Usually, everyone is welcome to attend the burial unless otherwise specified. If you choose to attend the burial, remember to show the same level of respect during this service as you did during the last.
11. Continue to Check-In
The weeks following a funeral are often the hardest. It’s important to show your sympathy during the event, but don’t forget to check in even after life has returned to normal.
You can ask the bereaved to lunch or give them a call to see how they’re adjusting. Remember that holidays and special anniversaries can often be the most difficult.
12. Don’t Say This…
It’s normal to get tongue-tied when you’re not sure what to say at a funeral. As a rule, avoid platitudes like “He’s in a better place” or “It’ll get easier with time.” Such phrases can often feel insensitive, even if you mean them kindly.
Telling the family that you’re there for them or asking if there’s anything you can do for them is a great way to show that you care. If you’re really struggling, a smile and a hug can go a long way.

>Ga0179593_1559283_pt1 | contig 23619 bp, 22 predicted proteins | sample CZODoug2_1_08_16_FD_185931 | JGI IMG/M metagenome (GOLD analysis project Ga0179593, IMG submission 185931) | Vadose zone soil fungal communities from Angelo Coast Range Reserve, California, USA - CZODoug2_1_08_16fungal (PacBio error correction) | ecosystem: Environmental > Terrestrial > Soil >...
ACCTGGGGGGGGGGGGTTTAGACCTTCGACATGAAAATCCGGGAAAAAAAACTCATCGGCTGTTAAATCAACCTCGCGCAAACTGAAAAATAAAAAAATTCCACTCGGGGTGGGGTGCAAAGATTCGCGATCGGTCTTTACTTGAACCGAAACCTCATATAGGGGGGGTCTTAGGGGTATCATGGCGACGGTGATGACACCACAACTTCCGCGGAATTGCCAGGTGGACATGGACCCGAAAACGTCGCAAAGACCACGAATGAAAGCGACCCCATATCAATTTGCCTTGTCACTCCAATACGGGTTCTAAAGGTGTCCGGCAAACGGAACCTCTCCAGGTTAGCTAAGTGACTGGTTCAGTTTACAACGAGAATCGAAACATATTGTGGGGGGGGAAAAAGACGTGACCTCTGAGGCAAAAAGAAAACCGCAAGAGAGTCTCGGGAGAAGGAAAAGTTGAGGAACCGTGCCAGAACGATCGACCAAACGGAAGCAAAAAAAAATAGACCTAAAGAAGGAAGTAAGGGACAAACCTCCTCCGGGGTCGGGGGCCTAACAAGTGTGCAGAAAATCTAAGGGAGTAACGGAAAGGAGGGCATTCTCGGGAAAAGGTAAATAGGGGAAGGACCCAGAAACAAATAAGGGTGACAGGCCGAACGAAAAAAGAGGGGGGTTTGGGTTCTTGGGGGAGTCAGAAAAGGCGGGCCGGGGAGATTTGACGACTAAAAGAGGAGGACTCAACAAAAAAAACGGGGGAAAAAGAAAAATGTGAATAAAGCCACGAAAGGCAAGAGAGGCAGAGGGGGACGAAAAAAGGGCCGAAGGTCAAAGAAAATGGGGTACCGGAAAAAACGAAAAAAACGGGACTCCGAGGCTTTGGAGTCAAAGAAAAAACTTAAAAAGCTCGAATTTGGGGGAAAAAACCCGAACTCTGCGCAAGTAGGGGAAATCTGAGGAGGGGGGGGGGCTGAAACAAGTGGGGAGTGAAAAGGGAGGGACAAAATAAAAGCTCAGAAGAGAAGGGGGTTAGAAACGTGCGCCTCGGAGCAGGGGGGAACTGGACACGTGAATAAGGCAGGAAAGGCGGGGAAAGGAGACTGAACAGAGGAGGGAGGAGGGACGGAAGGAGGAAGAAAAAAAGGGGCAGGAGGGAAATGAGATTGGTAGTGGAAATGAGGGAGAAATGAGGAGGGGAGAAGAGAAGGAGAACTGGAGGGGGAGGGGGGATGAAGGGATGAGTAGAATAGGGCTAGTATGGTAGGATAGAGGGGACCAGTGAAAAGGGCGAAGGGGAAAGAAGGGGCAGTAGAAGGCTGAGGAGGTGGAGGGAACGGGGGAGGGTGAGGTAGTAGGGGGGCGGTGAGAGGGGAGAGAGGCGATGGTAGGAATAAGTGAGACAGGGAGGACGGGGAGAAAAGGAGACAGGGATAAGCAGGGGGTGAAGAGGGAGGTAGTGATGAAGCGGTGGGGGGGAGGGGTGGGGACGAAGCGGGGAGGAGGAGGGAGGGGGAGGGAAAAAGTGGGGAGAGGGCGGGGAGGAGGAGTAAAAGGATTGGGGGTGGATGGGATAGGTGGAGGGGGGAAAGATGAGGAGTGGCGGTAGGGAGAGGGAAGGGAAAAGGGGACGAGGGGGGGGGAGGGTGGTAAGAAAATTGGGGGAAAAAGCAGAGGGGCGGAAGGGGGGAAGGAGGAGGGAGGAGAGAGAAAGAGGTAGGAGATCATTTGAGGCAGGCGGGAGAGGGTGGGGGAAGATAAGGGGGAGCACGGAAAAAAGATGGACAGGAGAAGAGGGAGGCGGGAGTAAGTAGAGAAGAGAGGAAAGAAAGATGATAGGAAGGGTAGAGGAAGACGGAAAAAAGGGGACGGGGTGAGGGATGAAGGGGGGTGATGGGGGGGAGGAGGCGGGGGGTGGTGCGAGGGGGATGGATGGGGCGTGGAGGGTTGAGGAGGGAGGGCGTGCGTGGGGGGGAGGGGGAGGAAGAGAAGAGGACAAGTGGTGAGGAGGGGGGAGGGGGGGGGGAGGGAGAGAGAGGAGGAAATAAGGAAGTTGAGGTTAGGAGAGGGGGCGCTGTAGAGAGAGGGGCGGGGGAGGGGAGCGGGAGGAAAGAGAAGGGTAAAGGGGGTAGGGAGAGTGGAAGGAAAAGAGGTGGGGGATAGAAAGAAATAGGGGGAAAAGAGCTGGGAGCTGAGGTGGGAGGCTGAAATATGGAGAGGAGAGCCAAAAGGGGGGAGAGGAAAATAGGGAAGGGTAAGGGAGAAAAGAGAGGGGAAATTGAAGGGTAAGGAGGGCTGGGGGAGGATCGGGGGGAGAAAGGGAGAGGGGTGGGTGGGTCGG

Use Empathy and Be Respectful
How we act and what we say during a funeral can either help or upset the bereaved. Death is a difficult thing for everyone, and it’s important to remember to be sensitive to those who are in mourning.
Be careful with what you wear, and prepare your kids for a few hours of quiet listening. Remember that your job is to use empathy towards those around you and to follow funeral etiquette in a respectful manner.
Need more help in preparing for a funeral? Read our list of top funeral planning tips to ease some of the stress of planning a funeral.